By Terry W. Johnson
We Americans have harbored a long-standing love affair with the ruby-throated hummingbird. This affection is so widespread that, without any hesitation, I would say this feathered sprite is the most popular bird in the Georgia.
With that in mind, I have often wondered just how long we have been enamored with this flying dynamo.
Recently I stumbled across a book written before the American Revolution that indicates that our affection for the ruby-throated hummingbird is a lot older than I imagined.
The text entitled “Travels in America” was penned by an early Swedish-Finnish explorer named Peter Kalm, and first published in three volumes between 1753 -1761. The English version was printed in 1770.
The Swedish Academy of Science sent Peter Kalm to colonial America to find plants and trees that could be used in Sweden to produce more food and be used as fodder for livestock. Since the Swedes were also interested in developing a silk industry, Kalm was charged with trying to find mulberries that would grow in the cold Scandinavian climate.
He arrived in North America in 1748 and made his home base at Raccoon, part of the former Swedish colony of New Sweden and situated along the mid-Atlantic coast on the Delaware River in what became New Jersey and Delaware. From here, he ventured as far north as Lake Champlain and Canada and westward into what is now western Pennsylvania.
In the account of his three-year odyssey in North America, he wrote about the ruby-throated hummingbird. Kalm called the bird simply “the hummingbird;” however, he noted that Swedish and English colonists called it "The King's Bird."
He described it as being a little larger than a bumblebee. He went on to say that while the bird fed, it made a bee-like humming sound.
Kalm believed that hummingbirds ate only nectar, which he said they sucked out of flowers through their long bills. In fact, he went on to say that nobody had ever seen the bird eat insects or plant juices.
We now know that a hummingbird eats both foods and that insects are an important food item. In addition, hummingbirds don't suck nectar from flowers with a straw-like bill. Instead, they lick the nectar out of blossoms using their long, slender tongue. A hummingbird can lick nectar out of a flower at a rate of roughly 13 licks per second. The nectar moves up the tongue through a slender trough by means of a process known as capillary action and is drawn into the body when the tongue is withdrawn.
Kalm noted that hummingbirds visited a number of different kinds of flowers, particularly those with long tubes. He found that two of their favorites were bee balm and impatiens. Interestingly, both of these plants are planted by hummingbird fanciers to this day.
His description of hummingbirds forcing half their body into particularly long tube-shaped blooms was reminiscent of the times I have watched rubythroats nectaring at trumpet creeper flowers.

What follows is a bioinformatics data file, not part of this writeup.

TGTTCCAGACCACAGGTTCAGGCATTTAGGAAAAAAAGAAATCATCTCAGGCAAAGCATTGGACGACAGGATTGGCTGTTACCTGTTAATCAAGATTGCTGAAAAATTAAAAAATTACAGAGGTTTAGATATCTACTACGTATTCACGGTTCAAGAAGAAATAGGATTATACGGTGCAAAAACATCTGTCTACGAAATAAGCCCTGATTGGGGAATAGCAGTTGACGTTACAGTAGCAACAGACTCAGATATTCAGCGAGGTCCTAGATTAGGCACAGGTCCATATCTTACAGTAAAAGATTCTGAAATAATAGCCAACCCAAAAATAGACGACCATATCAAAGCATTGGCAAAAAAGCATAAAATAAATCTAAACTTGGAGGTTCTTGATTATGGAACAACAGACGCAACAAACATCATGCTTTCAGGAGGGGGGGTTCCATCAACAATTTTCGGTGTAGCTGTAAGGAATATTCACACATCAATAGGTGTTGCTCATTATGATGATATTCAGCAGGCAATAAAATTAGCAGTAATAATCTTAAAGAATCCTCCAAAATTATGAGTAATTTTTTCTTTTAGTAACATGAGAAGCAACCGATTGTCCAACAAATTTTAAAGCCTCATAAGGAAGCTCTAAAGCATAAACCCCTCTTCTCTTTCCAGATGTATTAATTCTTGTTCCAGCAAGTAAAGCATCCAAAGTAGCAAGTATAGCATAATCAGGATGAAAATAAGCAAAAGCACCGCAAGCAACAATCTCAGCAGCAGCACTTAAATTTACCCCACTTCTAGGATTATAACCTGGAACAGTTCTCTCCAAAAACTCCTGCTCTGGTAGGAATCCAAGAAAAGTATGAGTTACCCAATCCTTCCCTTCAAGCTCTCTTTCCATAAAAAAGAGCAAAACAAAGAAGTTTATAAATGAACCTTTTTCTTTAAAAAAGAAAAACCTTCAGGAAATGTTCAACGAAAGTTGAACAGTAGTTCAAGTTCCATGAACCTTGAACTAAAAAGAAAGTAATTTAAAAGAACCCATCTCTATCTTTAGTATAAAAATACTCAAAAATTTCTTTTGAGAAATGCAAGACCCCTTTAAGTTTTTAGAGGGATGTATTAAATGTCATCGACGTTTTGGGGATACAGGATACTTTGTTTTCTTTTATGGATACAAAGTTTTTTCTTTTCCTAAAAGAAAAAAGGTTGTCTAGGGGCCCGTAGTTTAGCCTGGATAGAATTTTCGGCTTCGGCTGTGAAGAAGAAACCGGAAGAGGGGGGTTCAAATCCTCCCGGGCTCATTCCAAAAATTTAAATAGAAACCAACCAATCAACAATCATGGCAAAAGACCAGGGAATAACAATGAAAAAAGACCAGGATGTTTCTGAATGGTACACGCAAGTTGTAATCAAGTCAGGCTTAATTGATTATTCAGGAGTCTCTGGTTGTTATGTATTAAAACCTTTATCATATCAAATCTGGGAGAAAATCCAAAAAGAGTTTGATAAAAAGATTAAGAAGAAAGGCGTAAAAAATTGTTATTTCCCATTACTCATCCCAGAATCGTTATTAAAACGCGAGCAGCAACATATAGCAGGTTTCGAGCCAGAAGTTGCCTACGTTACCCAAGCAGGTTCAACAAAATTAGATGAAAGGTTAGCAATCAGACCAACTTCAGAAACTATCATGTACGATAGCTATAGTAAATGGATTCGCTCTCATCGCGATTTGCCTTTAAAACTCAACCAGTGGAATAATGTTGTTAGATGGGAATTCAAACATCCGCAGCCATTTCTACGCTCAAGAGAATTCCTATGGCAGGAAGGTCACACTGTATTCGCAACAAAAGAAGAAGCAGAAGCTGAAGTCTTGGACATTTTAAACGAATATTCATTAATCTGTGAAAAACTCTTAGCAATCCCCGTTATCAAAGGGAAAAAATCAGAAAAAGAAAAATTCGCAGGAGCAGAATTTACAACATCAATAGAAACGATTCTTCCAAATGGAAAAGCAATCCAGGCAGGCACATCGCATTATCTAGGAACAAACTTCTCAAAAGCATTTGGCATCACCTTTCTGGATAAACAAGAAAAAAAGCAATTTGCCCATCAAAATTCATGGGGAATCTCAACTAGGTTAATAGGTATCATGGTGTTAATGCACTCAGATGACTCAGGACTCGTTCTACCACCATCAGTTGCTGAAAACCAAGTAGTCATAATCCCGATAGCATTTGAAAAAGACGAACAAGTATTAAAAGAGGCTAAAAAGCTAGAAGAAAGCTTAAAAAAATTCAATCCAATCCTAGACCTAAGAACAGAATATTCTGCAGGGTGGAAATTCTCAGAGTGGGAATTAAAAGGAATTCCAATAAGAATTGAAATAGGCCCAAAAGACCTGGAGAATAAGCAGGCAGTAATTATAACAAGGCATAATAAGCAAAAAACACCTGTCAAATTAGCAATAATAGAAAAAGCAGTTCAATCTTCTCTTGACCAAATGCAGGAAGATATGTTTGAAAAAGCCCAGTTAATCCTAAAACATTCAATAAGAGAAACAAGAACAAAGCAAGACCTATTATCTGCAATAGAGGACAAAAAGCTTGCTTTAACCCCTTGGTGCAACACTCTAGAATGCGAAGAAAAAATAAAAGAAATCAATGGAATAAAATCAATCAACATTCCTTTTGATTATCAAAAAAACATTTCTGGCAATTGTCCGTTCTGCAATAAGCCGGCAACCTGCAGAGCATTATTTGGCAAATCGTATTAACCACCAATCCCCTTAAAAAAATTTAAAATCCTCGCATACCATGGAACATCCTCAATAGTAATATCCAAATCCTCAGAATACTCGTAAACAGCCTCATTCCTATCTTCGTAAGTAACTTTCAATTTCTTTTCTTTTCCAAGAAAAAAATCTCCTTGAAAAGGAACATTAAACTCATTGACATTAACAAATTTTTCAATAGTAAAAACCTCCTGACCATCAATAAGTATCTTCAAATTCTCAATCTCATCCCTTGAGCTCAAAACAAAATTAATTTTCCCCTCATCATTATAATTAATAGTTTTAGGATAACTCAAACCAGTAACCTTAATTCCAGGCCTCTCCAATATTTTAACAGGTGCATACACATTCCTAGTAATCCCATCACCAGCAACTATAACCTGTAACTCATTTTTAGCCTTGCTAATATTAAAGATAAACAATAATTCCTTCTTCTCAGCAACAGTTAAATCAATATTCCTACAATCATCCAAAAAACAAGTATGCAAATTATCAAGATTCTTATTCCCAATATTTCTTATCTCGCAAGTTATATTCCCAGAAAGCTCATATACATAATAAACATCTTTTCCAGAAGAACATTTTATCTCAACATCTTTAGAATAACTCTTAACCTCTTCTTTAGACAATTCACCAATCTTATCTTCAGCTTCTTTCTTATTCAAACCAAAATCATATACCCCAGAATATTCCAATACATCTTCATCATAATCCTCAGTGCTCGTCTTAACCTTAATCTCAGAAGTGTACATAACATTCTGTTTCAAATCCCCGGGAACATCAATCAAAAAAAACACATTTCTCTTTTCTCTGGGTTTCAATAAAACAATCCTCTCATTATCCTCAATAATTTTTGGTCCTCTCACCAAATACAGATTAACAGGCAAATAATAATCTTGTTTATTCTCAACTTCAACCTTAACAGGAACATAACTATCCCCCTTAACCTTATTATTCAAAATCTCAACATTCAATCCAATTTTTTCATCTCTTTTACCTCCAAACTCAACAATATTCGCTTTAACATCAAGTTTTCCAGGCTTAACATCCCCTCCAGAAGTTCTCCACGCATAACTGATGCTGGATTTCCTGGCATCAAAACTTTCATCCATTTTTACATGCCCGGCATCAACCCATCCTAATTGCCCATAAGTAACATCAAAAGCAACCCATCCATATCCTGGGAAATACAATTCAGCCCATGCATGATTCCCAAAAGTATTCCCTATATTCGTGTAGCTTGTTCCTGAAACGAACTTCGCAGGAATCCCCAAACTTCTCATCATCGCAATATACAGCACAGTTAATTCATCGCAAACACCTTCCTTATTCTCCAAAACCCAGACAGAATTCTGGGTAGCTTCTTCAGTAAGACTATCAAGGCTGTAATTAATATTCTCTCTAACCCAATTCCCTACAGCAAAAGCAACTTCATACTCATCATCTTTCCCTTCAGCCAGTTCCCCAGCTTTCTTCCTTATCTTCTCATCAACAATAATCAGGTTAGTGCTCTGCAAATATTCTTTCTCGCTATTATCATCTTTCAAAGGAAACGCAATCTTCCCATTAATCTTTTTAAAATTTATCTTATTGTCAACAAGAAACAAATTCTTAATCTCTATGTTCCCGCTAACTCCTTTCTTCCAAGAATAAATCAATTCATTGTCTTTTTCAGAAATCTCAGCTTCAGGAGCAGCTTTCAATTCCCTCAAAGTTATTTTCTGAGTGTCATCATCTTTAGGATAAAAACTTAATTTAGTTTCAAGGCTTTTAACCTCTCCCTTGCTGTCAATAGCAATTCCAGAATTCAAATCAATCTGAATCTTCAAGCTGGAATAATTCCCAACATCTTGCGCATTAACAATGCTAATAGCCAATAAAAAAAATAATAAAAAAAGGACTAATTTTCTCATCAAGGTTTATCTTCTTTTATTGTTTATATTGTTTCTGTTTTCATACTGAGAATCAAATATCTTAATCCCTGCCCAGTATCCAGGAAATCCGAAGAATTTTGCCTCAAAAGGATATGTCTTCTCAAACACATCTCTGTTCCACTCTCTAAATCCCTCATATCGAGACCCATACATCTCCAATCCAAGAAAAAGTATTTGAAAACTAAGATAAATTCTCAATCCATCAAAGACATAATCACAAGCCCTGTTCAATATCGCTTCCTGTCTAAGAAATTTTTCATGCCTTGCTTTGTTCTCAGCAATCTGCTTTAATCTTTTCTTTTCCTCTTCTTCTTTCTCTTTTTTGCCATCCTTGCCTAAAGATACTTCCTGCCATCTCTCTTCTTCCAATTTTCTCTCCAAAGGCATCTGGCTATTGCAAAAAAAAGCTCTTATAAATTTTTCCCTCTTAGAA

Surprisingly, he never mentioned the bird's preference for red flowers.
One of the most intriguing tidbits of information I gleaned from his work was that folks living in the country planted beds of all sorts of flowers around their homes. He wrote that such beds were popular with hummingbirds. However, if nearby windows were left open, hummingbirds would often chase one another through the open window and through the rooms of the house before zipping back out again.
Kalm seems to have been just as captivated with the birds' constant fighting as we are. He mentioned that, if several hummingbirds tried to feed in the same bed, fights often broke out. Some of these encounters would be so violent that he was convinced they might end with one bird piercing another through with its long bill.
We now know that never happens. There is no way the hummingbird's soft, pliable bill could pierce another bird.
I found Kalm’s interpretation of what happens when a hummingbird tries to feed on a bloom that contains no nectar truly bizarre. According to him, the bird would pluck the flower off the plant and throw it on the ground. He surmised this was the bird's way of never being fooled by the flower again. He went on to say that the ground in some gardens was at times blanketed with blooms that had misled hungry hummingbirds.
Kalm was aware that hummingbirds migrated. He wrote that with the approach of winter the birds departed to "southern countries of America," only to return in the spring. He mentioned that one year he saw his first hummingbird on April 26th and that this was the first seen in the community that year.
He also wrote that people would capture hummingbirds and keep them in cages. Most of the birds died. However, he knew of one man who successfully kept a bird for several weeks feeding it sugar water.
Like us, Kalm was struck with the bird's tameness. He mentioned that, while hummingbirds were feeding, he could walk up to within two yards of them.
Thanks to the writings of Peter Kalm, we know that ruby-throated hummingbirds were backyard neighbors of early colonists. It is also clear that our love affair with this tiny jewel of a bird has been going for more than 260 years.
If that isn't true love, I don't know what is!
Terry W. Johnson is a former Nongame program manager with the Wildlife Resources Division, a backyard wildlife expert, and executive director of TERN, the friends group of the Nongame Conservation Section. (Permission is required to reprint this column. Contact firstname.lastname@example.org.) Learn more about TERN, The Environmental Resources Network, at http://tern.homestead.com.
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